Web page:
The chief executive said Pylon solves several challenges for water and distribution companies. First, they incur a very high rate of uncollected bills and thus miss out on huge revenues. Second, they experience high electricity costs and water theft. Thirdly, technical losses happen on the grid and the network — whether for lack of maintenance or law enforcement. These three issues contribute to these entities losing 40% of their revenues and give rise to the last issue — these entities being unable to upgrade their solution or have a smart infrastructure in place due to high costs.

Pylon builds solutions for these water and electricity distribution companies to make them efficient and stanch the bleeding — the company calculates hundreds of billions of losses (in dollars) across emerging markets per year. It’s a massive opportunity to increase the aggregate revenues and top line of those utilities by 50%.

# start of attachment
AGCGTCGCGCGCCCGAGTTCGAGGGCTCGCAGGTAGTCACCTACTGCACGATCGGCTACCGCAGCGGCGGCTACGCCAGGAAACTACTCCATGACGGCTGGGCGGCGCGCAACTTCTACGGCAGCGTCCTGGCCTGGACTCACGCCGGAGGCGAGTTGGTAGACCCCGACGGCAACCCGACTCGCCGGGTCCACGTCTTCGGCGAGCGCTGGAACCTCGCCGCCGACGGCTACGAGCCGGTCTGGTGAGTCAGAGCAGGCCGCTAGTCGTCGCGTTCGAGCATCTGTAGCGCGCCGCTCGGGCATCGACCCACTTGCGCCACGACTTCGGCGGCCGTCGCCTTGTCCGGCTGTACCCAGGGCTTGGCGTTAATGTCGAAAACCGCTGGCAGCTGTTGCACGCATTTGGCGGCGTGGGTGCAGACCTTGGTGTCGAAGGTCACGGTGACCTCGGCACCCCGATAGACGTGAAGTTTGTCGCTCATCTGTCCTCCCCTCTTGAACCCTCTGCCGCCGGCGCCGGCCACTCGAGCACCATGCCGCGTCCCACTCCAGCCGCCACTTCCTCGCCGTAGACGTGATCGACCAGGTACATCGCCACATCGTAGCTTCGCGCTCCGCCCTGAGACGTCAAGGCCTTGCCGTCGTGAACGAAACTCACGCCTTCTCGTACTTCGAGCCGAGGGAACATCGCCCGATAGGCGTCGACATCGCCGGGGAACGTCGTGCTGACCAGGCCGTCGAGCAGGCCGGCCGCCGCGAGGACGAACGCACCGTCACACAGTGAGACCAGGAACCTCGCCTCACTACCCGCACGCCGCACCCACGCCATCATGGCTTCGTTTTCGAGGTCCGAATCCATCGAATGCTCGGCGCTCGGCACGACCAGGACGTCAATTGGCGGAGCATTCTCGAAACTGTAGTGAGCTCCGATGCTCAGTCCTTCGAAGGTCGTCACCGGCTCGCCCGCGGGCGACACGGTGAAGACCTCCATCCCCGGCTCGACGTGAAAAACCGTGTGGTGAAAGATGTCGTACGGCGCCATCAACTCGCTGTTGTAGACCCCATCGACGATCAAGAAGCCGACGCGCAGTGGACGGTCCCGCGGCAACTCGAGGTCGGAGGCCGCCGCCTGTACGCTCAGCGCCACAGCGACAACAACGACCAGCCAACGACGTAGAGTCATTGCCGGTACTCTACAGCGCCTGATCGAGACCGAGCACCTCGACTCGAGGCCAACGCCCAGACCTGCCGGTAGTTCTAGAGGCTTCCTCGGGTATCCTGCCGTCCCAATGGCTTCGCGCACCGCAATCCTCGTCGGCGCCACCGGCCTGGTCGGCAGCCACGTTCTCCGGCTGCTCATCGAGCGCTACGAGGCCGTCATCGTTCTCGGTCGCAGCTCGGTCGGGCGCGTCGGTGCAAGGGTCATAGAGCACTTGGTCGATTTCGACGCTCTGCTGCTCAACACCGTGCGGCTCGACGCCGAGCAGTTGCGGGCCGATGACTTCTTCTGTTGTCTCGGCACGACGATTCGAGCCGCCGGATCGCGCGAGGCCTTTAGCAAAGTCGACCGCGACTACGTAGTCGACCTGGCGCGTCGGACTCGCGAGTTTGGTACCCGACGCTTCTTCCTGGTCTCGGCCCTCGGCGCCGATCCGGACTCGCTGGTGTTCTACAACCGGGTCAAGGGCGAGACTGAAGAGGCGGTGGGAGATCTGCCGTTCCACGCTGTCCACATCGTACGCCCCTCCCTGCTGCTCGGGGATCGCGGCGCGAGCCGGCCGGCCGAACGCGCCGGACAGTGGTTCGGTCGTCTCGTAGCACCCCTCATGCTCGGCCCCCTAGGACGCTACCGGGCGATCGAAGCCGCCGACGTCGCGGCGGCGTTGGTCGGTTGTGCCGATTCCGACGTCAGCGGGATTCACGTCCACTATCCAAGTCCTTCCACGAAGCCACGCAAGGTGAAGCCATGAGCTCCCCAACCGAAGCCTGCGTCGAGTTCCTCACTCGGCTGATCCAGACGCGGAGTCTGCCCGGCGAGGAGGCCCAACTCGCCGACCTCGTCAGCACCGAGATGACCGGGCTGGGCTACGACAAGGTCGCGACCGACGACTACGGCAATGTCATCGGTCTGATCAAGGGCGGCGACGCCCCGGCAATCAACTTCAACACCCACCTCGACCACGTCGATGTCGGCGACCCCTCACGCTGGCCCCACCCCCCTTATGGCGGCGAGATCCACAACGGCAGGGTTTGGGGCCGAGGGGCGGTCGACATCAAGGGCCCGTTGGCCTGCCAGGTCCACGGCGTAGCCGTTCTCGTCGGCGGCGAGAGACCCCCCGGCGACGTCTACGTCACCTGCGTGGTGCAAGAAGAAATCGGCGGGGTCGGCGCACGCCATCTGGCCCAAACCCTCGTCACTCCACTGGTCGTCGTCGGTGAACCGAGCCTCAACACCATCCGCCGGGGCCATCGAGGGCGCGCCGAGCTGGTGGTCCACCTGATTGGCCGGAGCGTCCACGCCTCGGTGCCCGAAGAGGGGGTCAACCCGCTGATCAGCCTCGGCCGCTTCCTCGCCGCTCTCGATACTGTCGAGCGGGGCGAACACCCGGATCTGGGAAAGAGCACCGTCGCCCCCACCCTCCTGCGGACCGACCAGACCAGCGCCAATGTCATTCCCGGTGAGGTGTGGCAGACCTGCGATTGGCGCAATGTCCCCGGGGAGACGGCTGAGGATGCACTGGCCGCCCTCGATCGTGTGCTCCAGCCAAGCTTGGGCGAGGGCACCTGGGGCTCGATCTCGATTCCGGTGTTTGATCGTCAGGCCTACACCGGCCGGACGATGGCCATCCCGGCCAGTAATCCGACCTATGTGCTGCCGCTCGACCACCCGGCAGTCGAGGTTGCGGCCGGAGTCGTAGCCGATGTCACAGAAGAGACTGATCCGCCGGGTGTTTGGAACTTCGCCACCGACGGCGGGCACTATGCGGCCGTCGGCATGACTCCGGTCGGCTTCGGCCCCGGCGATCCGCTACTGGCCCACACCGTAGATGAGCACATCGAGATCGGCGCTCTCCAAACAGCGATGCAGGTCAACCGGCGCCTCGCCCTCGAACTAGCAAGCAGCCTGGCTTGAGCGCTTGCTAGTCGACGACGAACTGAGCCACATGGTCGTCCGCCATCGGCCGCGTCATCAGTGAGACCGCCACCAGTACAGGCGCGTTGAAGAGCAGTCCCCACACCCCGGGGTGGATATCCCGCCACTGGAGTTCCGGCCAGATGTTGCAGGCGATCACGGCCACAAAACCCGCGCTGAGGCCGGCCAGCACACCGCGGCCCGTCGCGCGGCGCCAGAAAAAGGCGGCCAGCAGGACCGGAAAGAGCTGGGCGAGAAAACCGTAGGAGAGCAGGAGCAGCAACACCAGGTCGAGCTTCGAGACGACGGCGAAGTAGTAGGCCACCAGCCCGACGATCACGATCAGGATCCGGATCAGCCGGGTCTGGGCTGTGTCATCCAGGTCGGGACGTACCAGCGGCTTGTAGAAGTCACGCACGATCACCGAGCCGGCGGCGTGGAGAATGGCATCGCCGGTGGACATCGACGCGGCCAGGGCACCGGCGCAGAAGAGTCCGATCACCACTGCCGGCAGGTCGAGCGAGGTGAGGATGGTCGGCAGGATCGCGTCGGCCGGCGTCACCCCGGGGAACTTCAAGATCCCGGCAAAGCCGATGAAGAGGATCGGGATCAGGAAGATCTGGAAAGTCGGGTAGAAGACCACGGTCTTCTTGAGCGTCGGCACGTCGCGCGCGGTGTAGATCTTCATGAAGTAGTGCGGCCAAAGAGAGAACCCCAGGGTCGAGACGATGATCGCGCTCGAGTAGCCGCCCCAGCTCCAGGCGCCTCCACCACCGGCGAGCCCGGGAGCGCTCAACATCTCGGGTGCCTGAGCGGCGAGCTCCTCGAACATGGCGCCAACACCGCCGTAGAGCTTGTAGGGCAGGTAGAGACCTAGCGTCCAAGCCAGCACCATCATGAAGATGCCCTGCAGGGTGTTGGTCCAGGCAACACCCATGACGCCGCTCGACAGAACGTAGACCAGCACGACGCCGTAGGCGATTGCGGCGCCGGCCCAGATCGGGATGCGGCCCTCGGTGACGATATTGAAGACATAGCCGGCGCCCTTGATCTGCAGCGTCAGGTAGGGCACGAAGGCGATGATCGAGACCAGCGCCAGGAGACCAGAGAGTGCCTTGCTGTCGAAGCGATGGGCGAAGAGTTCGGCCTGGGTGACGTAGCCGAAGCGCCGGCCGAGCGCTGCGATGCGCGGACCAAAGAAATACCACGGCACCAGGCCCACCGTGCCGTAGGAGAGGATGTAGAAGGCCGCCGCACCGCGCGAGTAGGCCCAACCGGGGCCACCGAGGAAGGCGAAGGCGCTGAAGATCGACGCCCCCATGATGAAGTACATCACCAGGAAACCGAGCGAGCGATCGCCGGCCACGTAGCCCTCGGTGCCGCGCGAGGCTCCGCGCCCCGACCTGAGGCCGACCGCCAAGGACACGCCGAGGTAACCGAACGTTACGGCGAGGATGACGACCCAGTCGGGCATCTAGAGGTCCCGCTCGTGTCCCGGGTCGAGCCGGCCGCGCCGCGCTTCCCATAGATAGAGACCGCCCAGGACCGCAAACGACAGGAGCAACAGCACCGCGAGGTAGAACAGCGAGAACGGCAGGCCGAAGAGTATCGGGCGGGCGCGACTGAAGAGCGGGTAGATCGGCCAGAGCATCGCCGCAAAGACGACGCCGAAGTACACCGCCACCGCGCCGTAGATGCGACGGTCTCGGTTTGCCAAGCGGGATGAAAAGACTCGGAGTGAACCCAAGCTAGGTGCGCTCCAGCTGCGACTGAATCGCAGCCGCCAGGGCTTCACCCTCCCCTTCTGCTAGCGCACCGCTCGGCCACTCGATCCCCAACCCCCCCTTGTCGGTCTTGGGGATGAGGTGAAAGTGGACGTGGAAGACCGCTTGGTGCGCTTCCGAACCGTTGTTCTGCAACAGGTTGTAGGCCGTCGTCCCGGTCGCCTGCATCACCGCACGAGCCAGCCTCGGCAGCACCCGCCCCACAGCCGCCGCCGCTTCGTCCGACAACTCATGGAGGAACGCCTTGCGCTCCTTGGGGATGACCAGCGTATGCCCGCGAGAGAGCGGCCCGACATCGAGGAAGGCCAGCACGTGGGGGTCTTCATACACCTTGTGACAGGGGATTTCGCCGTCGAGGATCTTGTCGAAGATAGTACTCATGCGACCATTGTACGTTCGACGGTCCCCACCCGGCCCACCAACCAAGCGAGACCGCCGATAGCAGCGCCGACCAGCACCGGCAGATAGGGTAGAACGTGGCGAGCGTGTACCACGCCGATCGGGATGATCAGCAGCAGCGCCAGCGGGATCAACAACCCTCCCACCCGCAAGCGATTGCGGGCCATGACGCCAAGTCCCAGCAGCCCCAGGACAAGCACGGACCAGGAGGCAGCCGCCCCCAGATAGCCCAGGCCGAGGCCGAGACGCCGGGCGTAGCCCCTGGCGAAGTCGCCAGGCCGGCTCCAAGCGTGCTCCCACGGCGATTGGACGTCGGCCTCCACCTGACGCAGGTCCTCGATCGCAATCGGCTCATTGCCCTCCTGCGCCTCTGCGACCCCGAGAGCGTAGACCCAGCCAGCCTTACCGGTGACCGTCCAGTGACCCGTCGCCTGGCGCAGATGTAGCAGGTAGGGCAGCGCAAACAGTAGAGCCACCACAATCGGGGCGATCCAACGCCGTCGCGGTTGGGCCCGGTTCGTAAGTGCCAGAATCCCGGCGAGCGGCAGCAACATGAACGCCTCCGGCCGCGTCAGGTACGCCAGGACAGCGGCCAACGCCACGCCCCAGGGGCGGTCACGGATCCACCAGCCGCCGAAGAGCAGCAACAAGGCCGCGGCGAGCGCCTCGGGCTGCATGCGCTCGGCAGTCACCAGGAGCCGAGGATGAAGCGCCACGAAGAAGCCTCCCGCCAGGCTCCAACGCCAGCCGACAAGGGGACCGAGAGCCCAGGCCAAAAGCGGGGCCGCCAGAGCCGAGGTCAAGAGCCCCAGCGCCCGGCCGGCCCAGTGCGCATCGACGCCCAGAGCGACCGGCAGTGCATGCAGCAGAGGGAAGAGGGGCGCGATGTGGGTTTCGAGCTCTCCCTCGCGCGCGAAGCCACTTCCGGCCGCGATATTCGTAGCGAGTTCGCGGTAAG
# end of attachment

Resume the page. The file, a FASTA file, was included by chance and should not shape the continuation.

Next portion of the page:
Here’s how it works. Pylon’s software gathers data from the grids, analyzes it, and detects where theft and losses occur along the supply process. It then automates billing processes for the companies, similar to how telecom providers in these markets have done over the years.

With no upfront investment, Pylon says it can help utility companies reduce their losses to 8%, in addition to improving their top line. The company said it doesn’t charge its customers an upfront cost for its hardware. However, its smart metering-as-a-service (SMaaS) model makes it easy for cash-conscious utility companies to deploy its solution at scale.

We believe that the electricity sector is following the footsteps of the telecom industry and the curve is starting to show. So we just mirrored the billing solution, and with the data detection, we can detect who exactly is stealing electricity and where the losses are happening,” said the CEO.